Following Motzfeldt, Leventhal emphasized the U.S. government’s priority to continue to deepen their ties with the people and government of Greenland.

“We recognize the important role this installation has played in ensuring our countries and all of North America have remained safe and secure,” said Leventhal. “I hope today’s ceremony and the new name, Pituffik Space Base, will become a symbol of our cooperation in science, climate, and space research, the common defense of our countries, and the stability of this amazing part of the world that is so vital for our survival, the Arctic.”

Following the remarks, leadership unveiled the new base sign and the ceremony concluded with closing comments by Col. Brian Capps, Pituffik Space Base and 821st Space Base Group commander, who highlighted the friendship and connection with the Greenlandic community.

“May this base renaming serve as an opportunity for us here at Pituffik Space Base to re-affirm our commitment to that friendship and serve as a reminder of our special bond for many years to come,” said Capps. “Today is about connection to not only our fellow Guardians and Airmen, but to our partners, our allies, and most of all our friends.  It is only through this type of connection, do we truly find our strength both as a community and as allies…It is a true honor to be the first Pituffik Space Base commander.”

The renaming ceremony was hosted in conjunction with the Greenlandic Heritage Week festival held annually at the base. Greenlandic Heritage Week is a festival that celebrates Greenlandic Inuit culture and is attended by residents from local villages, with some making the multi-day trek by dog sled across the sea ice.

The base, built in 1951, provides installation support for vital space-based missions, is home to the DoD’s northernmost deep-water port, and has a 10,000-foot runway. It is operated by the 821st Space Base Group, a geographically separated unit of Space Base Delta 1 in Colorado Springs, Colorado. The 821st SBG provides mission support to the base, including security forces, airfield management, and the day-to-day operations to enable force projection, space superiority, and scientific research in the Arctic region for North America and its allies. Pituffik Space Base also hosts the 12th Space Warning Squadron and 23rd Space Operations Squadron, Detachment 1.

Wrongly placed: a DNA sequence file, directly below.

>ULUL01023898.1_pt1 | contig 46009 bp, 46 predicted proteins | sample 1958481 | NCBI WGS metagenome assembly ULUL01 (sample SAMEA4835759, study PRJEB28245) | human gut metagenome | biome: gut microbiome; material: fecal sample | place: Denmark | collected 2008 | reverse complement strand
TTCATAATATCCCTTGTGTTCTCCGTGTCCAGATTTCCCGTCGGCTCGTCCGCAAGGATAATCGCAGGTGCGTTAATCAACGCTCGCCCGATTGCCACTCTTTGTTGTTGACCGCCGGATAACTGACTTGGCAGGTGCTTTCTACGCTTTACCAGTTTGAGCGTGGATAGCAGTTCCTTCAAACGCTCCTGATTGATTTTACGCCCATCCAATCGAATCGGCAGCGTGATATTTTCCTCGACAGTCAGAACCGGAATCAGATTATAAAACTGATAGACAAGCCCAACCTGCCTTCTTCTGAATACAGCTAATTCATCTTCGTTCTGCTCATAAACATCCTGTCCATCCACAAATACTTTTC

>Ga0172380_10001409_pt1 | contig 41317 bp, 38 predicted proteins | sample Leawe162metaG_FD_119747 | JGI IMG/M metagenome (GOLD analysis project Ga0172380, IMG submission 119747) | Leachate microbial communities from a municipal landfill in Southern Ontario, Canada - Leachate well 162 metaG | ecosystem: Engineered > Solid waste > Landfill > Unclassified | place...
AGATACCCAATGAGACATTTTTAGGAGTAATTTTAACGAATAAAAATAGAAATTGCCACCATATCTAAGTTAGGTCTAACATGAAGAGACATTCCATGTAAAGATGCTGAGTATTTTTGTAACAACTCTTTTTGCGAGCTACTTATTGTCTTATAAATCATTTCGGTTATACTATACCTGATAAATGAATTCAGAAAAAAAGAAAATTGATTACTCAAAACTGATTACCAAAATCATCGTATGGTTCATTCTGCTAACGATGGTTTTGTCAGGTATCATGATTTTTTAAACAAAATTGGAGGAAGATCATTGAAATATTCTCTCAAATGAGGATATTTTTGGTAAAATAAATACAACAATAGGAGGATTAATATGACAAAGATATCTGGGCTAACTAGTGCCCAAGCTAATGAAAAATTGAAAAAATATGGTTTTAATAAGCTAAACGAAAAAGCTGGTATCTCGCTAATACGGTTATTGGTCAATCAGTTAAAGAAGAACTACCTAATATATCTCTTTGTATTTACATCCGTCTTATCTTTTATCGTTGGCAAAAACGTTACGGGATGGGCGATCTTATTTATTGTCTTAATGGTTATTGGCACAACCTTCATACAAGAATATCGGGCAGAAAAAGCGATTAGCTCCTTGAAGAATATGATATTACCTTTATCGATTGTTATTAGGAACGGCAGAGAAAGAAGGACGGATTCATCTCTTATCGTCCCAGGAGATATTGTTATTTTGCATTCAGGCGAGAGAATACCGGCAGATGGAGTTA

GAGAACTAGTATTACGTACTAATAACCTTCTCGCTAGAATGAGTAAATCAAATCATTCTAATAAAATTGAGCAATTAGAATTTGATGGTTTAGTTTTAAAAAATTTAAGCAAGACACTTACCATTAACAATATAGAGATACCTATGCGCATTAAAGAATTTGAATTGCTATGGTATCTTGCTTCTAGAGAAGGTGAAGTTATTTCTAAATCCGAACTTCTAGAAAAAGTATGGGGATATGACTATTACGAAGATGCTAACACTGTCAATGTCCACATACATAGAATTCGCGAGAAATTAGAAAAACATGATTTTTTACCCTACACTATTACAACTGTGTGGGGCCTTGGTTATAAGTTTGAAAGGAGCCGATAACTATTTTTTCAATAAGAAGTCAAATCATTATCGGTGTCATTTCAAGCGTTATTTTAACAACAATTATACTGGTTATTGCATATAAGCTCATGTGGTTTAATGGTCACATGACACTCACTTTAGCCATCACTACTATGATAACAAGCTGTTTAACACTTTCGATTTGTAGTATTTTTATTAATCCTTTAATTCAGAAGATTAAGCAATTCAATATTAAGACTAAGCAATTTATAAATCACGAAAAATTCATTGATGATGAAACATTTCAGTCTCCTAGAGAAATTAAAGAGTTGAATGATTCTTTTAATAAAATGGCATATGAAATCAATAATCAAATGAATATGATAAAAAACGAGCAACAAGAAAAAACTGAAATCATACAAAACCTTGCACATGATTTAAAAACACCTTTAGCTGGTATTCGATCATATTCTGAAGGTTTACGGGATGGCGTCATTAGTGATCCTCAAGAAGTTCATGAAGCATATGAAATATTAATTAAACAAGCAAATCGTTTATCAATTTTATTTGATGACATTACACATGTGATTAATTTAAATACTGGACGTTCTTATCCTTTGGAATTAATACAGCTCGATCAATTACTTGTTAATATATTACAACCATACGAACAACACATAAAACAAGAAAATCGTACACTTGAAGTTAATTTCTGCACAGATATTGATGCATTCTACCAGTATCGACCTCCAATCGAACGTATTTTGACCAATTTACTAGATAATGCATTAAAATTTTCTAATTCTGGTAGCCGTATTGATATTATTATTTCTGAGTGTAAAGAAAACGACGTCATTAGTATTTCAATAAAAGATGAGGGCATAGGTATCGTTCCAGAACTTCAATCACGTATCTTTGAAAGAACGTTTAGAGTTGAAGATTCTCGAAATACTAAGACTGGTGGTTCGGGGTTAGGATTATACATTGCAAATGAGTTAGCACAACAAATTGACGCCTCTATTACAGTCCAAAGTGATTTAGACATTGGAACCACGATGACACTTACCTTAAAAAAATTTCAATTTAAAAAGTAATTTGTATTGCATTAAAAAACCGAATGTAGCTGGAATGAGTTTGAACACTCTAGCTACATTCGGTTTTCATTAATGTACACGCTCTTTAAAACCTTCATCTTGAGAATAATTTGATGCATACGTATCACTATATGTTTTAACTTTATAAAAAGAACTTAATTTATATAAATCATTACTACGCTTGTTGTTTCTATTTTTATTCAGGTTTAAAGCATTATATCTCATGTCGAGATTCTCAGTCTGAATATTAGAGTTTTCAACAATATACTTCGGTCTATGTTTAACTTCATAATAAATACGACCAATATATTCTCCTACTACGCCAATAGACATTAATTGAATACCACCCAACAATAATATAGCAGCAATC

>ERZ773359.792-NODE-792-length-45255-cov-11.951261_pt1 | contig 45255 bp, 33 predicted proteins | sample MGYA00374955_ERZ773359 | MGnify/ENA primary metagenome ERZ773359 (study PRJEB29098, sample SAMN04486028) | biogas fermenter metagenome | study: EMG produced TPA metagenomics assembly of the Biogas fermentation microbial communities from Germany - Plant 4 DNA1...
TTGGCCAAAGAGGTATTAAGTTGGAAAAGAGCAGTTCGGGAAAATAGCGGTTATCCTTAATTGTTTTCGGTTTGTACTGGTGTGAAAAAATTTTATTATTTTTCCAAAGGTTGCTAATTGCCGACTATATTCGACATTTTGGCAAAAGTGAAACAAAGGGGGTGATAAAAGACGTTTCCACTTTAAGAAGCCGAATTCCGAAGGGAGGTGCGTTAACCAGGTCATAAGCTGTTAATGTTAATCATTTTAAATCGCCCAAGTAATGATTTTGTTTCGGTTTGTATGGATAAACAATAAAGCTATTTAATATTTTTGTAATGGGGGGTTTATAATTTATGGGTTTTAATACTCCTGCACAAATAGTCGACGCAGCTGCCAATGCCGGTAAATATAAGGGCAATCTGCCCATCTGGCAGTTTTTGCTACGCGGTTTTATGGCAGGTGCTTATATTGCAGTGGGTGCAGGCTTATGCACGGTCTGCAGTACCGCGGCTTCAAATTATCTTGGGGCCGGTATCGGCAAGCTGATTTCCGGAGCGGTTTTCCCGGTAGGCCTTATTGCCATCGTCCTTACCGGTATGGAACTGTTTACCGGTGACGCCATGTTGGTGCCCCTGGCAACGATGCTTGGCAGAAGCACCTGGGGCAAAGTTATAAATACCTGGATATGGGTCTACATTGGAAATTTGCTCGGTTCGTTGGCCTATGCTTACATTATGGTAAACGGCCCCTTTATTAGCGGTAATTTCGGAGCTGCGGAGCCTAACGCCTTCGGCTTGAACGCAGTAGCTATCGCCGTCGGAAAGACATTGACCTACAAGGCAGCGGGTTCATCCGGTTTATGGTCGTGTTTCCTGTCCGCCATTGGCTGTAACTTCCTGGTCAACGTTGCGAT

The 12th SWS is part Space Delta 4, headquartered at Buckley SFB, Colorado. The squadron is part of the Integrated Tactical Warning and Attack Assessment network, which provides early warning of ballistic missile launches to National Command Authorities via the Missile Warning Center and North American Aerospace Defense Command.

The 23rd SOPS Det. 1 is part of Space Delta 6, headquartered at Schriever SFB, Colorado. The Detachment 1 mission is to provide telemetry, tracking and commanding operations to the U.S. and allied government satellite programs. Det. 1 is the northernmost unit of seven worldwide satellite tracking stations in the Satellite Control Network.


For more information about Pituffik, go to

For more information about 12th SWS, go to

For information about the 23rd SOPS Det. 1, go to